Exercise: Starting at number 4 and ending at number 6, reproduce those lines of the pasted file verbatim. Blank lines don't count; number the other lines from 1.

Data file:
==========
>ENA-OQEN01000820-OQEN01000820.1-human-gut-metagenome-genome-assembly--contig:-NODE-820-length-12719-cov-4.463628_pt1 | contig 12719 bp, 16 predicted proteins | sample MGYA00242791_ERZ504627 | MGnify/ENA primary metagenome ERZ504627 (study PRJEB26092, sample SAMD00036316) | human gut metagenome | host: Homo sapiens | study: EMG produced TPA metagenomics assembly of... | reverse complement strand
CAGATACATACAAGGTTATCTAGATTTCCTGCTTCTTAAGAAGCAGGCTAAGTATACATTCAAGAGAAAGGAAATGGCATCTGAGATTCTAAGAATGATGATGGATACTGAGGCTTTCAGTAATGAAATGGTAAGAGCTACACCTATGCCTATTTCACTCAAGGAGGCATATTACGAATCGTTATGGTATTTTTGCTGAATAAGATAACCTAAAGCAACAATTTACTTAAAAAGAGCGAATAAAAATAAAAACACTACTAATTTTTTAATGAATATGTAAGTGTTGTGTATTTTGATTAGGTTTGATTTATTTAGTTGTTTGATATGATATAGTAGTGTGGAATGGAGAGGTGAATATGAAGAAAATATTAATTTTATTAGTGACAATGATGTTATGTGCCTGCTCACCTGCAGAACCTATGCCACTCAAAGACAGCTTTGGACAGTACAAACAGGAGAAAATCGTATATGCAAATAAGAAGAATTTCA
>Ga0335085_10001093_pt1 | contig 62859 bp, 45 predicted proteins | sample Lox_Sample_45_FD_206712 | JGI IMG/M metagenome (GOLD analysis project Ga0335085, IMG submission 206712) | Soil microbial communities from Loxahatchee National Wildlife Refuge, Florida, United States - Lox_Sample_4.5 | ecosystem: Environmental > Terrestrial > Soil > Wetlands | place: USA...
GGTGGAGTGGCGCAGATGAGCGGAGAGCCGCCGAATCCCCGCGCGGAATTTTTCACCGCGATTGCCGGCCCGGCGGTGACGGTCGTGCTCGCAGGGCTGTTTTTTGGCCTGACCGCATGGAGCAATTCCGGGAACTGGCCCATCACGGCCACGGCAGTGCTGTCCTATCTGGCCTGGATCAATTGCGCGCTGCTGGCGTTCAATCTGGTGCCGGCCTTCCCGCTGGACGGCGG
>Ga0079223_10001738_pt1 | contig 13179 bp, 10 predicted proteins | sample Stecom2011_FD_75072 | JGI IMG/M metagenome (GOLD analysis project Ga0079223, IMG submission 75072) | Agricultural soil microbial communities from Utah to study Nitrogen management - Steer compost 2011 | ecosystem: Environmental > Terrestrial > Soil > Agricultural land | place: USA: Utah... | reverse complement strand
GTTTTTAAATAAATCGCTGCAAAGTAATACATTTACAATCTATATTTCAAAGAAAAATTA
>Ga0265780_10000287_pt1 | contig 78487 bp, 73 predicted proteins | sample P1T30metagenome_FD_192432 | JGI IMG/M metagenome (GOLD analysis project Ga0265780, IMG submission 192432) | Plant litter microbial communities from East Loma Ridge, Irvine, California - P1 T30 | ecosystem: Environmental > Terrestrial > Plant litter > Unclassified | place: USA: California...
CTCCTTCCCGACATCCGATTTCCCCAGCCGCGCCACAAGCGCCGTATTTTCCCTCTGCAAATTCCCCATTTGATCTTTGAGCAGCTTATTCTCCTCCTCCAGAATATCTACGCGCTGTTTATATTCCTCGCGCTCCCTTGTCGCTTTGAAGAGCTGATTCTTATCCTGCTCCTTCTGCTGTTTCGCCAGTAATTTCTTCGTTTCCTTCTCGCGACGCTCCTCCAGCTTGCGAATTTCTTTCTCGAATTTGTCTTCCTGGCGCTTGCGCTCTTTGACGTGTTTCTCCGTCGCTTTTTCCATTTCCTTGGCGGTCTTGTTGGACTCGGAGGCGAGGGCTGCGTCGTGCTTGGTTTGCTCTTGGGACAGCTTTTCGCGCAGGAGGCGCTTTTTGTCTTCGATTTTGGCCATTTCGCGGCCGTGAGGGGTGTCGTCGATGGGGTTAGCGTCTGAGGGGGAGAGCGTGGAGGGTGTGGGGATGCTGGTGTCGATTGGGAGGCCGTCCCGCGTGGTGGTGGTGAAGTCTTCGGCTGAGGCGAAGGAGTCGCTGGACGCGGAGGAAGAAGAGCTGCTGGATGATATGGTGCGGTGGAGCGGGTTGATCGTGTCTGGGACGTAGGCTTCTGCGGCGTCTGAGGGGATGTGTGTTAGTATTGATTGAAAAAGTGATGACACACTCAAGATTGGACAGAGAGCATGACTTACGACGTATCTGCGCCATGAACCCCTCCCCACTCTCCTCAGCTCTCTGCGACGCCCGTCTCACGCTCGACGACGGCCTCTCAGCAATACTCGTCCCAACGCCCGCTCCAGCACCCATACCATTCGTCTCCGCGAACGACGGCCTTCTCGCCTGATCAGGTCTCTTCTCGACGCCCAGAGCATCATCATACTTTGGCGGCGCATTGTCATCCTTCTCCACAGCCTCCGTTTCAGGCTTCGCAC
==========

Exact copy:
GGTGGAGTGGCGCAGATGAGCGGAGAGCCGCCGAATCCCCGCGCGGAATTTTTCACCGCGATTGCCGGCCCGGCGGTGACGGTCGTGCTCGCAGGGCTGTTTTTTGGCCTGACCGCATGGAGCAATTCCGGGAACTGGCCCATCACGGCCACGGCAGTGCTGTCCTATCTGGCCTGGATCAATTGCGCGCTGCTGGCGTTCAATCTGGTGCCGGCCTTCCCGCTGGACGGCGG
>Ga0079223_10001738_pt1 | contig 13179 bp, 10 predicted proteins | sample Stecom2011_FD_75072 | JGI IMG/M metagenome (GOLD analysis project Ga0079223, IMG submission 75072) | Agricultural soil microbial communities from Utah to study Nitrogen management - Steer compost 2011 | ecosystem: Environmental > Terrestrial > Soil > Agricultural land | place: USA: Utah... | reverse complement strand
GTTTTTAAATAAATCGCTGCAAAGTAATACATTTACAATCTATATTTCAAAGAAAAATTA